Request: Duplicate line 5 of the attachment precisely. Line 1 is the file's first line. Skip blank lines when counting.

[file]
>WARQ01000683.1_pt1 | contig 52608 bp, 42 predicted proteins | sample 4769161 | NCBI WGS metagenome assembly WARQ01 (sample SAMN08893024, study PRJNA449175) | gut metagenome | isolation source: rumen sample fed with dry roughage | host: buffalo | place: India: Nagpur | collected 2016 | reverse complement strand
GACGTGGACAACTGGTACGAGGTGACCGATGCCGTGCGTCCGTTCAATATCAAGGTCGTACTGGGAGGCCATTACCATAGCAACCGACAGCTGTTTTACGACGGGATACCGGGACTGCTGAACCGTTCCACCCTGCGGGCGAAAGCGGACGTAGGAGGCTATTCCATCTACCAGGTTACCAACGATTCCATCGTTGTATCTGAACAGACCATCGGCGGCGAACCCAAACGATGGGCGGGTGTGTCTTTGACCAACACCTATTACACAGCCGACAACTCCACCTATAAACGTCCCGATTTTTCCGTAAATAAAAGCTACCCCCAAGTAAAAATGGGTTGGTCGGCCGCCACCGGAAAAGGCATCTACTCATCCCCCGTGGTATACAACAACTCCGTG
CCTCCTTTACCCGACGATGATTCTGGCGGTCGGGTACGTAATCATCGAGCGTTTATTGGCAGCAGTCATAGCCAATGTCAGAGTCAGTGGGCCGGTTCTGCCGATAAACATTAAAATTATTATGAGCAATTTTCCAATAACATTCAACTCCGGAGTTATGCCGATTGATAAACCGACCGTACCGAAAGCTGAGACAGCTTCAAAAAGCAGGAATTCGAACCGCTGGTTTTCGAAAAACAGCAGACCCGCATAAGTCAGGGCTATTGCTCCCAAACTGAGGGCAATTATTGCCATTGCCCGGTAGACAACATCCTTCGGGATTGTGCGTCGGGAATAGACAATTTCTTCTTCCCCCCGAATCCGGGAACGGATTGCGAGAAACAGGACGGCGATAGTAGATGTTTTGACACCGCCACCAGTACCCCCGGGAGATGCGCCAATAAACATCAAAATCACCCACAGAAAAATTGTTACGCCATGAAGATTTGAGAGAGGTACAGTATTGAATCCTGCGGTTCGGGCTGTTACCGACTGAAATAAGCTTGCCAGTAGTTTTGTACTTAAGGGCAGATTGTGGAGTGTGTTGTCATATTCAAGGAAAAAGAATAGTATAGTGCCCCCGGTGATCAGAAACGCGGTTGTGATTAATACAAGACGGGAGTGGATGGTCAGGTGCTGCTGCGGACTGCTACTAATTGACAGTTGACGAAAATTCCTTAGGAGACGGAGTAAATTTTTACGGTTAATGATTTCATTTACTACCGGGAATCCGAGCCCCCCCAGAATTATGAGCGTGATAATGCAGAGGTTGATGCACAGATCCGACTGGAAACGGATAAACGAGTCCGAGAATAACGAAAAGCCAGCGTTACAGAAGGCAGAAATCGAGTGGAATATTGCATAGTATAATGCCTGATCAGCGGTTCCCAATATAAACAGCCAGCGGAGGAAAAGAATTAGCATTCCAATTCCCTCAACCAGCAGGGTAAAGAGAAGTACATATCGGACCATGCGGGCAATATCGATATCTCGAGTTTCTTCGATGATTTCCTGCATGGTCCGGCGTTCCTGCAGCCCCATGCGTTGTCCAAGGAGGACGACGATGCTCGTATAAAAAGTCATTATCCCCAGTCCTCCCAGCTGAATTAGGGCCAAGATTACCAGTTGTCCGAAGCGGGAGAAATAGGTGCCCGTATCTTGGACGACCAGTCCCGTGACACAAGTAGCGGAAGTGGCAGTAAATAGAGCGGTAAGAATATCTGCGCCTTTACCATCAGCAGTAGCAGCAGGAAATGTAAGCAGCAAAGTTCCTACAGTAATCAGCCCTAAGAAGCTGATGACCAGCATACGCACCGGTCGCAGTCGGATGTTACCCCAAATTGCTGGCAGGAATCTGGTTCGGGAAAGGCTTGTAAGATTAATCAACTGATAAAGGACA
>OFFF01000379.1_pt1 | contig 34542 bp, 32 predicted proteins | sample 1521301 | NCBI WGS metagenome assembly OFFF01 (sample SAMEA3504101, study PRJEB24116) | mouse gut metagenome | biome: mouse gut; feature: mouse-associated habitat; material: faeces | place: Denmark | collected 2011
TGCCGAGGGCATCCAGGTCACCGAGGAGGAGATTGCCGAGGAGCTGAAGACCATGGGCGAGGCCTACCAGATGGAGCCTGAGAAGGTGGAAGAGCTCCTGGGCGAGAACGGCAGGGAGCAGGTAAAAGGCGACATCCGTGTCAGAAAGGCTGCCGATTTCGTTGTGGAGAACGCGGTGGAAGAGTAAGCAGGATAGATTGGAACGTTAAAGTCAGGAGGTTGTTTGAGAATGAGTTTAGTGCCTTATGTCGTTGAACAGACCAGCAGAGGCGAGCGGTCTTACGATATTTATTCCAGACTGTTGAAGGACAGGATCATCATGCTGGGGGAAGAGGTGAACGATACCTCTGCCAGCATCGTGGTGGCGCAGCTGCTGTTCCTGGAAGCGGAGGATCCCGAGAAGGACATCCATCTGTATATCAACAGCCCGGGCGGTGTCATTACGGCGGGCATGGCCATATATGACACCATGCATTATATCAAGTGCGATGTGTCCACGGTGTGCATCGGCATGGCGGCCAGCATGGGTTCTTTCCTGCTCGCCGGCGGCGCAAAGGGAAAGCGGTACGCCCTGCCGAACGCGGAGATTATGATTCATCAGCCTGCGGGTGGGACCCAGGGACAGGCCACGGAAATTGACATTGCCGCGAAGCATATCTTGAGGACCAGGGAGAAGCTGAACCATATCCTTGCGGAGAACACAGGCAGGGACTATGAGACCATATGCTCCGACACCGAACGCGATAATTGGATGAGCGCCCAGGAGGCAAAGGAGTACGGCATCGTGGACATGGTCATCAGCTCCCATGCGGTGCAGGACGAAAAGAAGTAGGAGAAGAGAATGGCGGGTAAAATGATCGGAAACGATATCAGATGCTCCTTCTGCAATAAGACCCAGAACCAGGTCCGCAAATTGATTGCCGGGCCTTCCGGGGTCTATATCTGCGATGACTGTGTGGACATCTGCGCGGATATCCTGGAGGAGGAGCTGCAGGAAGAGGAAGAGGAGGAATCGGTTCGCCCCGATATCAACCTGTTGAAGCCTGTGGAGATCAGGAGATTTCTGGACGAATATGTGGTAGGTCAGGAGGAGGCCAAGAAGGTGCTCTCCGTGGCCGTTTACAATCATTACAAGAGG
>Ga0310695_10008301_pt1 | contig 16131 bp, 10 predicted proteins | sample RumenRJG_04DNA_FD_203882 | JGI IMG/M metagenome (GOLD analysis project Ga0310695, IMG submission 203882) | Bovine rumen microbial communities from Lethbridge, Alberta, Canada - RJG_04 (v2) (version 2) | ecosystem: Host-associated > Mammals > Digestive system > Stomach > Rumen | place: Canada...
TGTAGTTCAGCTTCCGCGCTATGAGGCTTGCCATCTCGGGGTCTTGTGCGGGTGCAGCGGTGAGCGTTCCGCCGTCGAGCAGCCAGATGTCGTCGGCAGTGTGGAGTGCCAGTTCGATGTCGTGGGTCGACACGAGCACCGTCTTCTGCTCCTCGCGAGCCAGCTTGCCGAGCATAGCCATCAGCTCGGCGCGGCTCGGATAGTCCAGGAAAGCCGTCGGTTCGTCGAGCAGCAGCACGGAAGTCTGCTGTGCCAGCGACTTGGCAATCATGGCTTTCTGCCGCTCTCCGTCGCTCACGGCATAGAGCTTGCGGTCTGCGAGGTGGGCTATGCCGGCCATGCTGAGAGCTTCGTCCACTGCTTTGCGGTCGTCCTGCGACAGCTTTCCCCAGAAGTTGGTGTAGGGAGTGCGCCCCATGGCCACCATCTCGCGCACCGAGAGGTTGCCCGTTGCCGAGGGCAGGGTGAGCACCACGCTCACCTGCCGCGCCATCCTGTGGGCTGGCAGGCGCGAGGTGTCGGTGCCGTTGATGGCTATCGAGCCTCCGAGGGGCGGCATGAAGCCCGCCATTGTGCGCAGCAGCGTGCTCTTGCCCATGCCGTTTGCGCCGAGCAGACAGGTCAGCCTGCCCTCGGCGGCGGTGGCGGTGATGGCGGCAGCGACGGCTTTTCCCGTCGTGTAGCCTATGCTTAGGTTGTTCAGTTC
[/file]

TGCCGAGGGCATCCAGGTCACCGAGGAGGAGATTGCCGAGGAGCTGAAGACCATGGGCGAGGCCTACCAGATGGAGCCTGAGAAGGTGGAAGAGCTCCTGGGCGAGAACGGCAGGGAGCAGGTAAAAGGCGACATCCGTGTCAGAAAGGCTGCCGATTTCGTTGTGGAGAACGCGGTGGAAGAGTAAGCAGGATAGATTGGAACGTTAAAGTCAGGAGGTTGTTTGAGAATGAGTTTAGTGCCTTATGTCGTTGAACAGACCAGCAGAGGCGAGCGGTCTTACGATATTTATTCCAGACTGTTGAAGGACAGGATCATCATGCTGGGGGAAGAGGTGAACGATACCTCTGCCAGCATCGTGGTGGCGCAGCTGCTGTTCCTGGAAGCGGAGGATCCCGAGAAGGACATCCATCTGTATATCAACAGCCCGGGCGGTGTCATTACGGCGGGCATGGCCATATATGACACCATGCATTATATCAAGTGCGATGTGTCCACGGTGTGCATCGGCATGGCGGCCAGCATGGGTTCTTTCCTGCTCGCCGGCGGCGCAAAGGGAAAGCGGTACGCCCTGCCGAACGCGGAGATTATGATTCATCAGCCTGCGGGTGGGACCCAGGGACAGGCCACGGAAATTGACATTGCCGCGAAGCATATCTTGAGGACCAGGGAGAAGCTGAACCATATCCTTGCGGAGAACACAGGCAGGGACTATGAGACCATATGCTCCGACACCGAACGCGATAATTGGATGAGCGCCCAGGAGGCAAAGGAGTACGGCATCGTGGACATGGTCATCAGCTCCCATGCGGTGCAGGACGAAAAGAAGTAGGAGAAGAGAATGGCGGGTAAAATGATCGGAAACGATATCAGATGCTCCTTCTGCAATAAGACCCAGAACCAGGTCCGCAAATTGATTGCCGGGCCTTCCGGGGTCTATATCTGCGATGACTGTGTGGACATCTGCGCGGATATCCTGGAGGAGGAGCTGCAGGAAGAGGAAGAGGAGGAATCGGTTCGCCCCGATATCAACCTGTTGAAGCCTGTGGAGATCAGGAGATTTCTGGACGAATATGTGGTAGGTCAGGAGGAGGCCAAGAAGGTGCTCTCCGTGGCCGTTTACAATCATTACAAGAGG